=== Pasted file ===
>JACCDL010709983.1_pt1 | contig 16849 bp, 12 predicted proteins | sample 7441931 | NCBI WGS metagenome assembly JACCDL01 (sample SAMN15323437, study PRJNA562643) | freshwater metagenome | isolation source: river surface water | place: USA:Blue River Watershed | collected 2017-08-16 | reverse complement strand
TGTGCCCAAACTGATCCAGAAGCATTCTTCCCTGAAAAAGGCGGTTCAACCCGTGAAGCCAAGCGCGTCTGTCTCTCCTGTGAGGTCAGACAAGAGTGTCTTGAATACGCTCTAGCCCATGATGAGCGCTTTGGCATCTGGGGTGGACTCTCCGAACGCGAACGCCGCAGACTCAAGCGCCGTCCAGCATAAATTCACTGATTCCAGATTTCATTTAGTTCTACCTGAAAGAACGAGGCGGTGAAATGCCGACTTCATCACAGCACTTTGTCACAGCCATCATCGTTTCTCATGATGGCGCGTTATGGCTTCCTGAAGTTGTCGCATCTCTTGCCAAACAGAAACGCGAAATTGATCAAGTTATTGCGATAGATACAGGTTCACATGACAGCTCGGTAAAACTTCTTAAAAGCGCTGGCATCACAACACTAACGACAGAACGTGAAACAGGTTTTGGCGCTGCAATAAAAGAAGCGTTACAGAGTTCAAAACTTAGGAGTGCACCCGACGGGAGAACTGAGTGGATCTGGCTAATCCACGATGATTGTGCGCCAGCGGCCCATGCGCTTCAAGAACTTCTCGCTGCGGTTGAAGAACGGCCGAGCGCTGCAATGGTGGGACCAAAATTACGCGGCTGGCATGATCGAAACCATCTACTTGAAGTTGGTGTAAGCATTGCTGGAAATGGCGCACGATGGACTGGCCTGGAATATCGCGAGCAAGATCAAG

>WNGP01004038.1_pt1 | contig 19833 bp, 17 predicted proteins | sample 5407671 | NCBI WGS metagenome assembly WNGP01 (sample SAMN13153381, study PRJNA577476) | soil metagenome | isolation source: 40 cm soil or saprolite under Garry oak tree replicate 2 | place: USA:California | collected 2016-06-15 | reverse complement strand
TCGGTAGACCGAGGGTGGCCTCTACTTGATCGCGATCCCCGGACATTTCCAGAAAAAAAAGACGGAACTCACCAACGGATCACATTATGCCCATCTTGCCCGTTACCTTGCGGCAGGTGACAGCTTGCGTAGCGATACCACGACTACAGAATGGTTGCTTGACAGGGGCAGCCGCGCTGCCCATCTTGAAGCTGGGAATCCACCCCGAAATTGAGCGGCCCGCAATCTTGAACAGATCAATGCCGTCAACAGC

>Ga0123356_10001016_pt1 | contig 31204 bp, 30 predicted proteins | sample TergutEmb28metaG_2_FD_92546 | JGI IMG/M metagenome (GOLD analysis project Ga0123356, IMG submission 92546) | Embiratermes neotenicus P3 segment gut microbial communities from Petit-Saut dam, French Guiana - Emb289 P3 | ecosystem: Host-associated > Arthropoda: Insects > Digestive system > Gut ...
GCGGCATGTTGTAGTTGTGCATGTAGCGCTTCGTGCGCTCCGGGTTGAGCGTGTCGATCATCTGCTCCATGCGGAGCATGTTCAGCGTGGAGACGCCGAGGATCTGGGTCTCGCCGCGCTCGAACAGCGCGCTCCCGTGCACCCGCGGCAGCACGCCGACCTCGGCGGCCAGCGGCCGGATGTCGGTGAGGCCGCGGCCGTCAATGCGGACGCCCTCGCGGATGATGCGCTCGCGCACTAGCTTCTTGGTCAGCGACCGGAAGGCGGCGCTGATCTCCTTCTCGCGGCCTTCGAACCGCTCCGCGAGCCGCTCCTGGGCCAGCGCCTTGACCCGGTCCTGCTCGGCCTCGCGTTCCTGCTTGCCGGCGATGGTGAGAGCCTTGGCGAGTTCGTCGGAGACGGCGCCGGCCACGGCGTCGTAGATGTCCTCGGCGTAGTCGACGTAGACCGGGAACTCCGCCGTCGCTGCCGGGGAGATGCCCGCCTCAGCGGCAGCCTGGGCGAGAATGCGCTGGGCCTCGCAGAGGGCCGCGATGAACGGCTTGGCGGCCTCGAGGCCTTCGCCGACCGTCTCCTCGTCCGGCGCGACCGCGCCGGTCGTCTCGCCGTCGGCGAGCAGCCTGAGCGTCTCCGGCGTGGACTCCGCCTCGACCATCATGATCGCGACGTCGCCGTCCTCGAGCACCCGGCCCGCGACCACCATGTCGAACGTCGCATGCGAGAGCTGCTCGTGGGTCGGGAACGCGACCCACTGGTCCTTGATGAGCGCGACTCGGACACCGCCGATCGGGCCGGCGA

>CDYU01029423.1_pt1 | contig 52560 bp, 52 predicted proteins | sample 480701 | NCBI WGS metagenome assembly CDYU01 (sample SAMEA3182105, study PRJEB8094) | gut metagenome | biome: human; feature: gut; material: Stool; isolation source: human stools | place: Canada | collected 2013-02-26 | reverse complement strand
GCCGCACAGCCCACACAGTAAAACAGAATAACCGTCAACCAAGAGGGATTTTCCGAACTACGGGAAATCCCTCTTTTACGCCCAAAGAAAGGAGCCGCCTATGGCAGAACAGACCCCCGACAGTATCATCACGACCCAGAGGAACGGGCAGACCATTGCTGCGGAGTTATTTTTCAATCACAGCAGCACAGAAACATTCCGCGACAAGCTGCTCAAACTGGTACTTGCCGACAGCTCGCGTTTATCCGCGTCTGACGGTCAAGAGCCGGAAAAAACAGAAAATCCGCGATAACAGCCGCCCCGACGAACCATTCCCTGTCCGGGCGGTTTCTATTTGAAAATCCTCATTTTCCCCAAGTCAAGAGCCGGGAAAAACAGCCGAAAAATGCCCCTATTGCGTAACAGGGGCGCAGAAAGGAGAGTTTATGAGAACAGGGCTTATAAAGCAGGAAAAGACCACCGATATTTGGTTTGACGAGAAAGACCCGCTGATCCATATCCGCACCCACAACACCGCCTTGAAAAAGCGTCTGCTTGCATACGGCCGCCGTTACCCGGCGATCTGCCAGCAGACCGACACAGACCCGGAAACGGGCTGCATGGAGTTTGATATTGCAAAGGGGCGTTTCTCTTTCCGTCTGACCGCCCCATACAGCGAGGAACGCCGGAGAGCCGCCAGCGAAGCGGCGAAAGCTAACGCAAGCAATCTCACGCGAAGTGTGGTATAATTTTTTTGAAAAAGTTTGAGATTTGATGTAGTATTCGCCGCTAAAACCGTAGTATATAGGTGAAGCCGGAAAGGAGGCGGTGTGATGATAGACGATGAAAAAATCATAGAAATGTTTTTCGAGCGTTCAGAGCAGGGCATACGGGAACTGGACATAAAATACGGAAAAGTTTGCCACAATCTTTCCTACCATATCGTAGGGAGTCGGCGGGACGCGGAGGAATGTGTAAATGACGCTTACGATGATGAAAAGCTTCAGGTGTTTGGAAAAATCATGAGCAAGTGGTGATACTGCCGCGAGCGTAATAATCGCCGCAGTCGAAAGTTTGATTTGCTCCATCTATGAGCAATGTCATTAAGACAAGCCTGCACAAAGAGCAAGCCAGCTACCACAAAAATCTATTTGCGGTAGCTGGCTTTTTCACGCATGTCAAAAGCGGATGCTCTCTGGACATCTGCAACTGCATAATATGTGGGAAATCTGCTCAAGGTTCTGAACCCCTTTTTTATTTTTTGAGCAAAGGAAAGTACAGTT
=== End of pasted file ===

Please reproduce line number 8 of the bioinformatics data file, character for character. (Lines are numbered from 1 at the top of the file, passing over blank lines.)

GCCGCACAGCCCACACAGTAAAACAGAATAACCGTCAACCAAGAGGGATTTTCCGAACTACGGGAAATCCCTCTTTTACGCCCAAAGAAAGGAGCCGCCTATGGCAGAACAGACCCCCGACAGTATCATCACGACCCAGAGGAACGGGCAGACCATTGCTGCGGAGTTATTTTTCAATCACAGCAGCACAGAAACATTCCGCGACAAGCTGCTCAAACTGGTACTTGCCGACAGCTCGCGTTTATCCGCGTCTGACGGTCAAGAGCCGGAAAAAACAGAAAATCCGCGATAACAGCCGCCCCGACGAACCATTCCCTGTCCGGGCGGTTTCTATTTGAAAATCCTCATTTTCCCCAAGTCAAGAGCCGGGAAAAACAGCCGAAAAATGCCCCTATTGCGTAACAGGGGCGCAGAAAGGAGAGTTTATGAGAACAGGGCTTATAAAGCAGGAAAAGACCACCGATATTTGGTTTGACGAGAAAGACCCGCTGATCCATATCCGCACCCACAACACCGCCTTGAAAAAGCGTCTGCTTGCATACGGCCGCCGTTACCCGGCGATCTGCCAGCAGACCGACACAGACCCGGAAACGGGCTGCATGGAGTTTGATATTGCAAAGGGGCGTTTCTCTTTCCGTCTGACCGCCCCATACAGCGAGGAACGCCGGAGAGCCGCCAGCGAAGCGGCGAAAGCTAACGCAAGCAATCTCACGCGAAGTGTGGTATAATTTTTTTGAAAAAGTTTGAGATTTGATGTAGTATTCGCCGCTAAAACCGTAGTATATAGGTGAAGCCGGAAAGGAGGCGGTGTGATGATAGACGATGAAAAAATCATAGAAATGTTTTTCGAGCGTTCAGAGCAGGGCATACGGGAACTGGACATAAAATACGGAAAAGTTTGCCACAATCTTTCCTACCATATCGTAGGGAGTCGGCGGGACGCGGAGGAATGTGTAAATGACGCTTACGATGATGAAAAGCTTCAGGTGTTTGGAAAAATCATGAGCAAGTGGTGATACTGCCGCGAGCGTAATAATCGCCGCAGTCGAAAGTTTGATTTGCTCCATCTATGAGCAATGTCATTAAGACAAGCCTGCACAAAGAGCAAGCCAGCTACCACAAAAATCTATTTGCGGTAGCTGGCTTTTTCACGCATGTCAAAAGCGGATGCTCTCTGGACATCTGCAACTGCATAATATGTGGGAAATCTGCTCAAGGTTCTGAACCCCTTTTTTATTTTTTGAGCAAAGGAAAGTACAGTT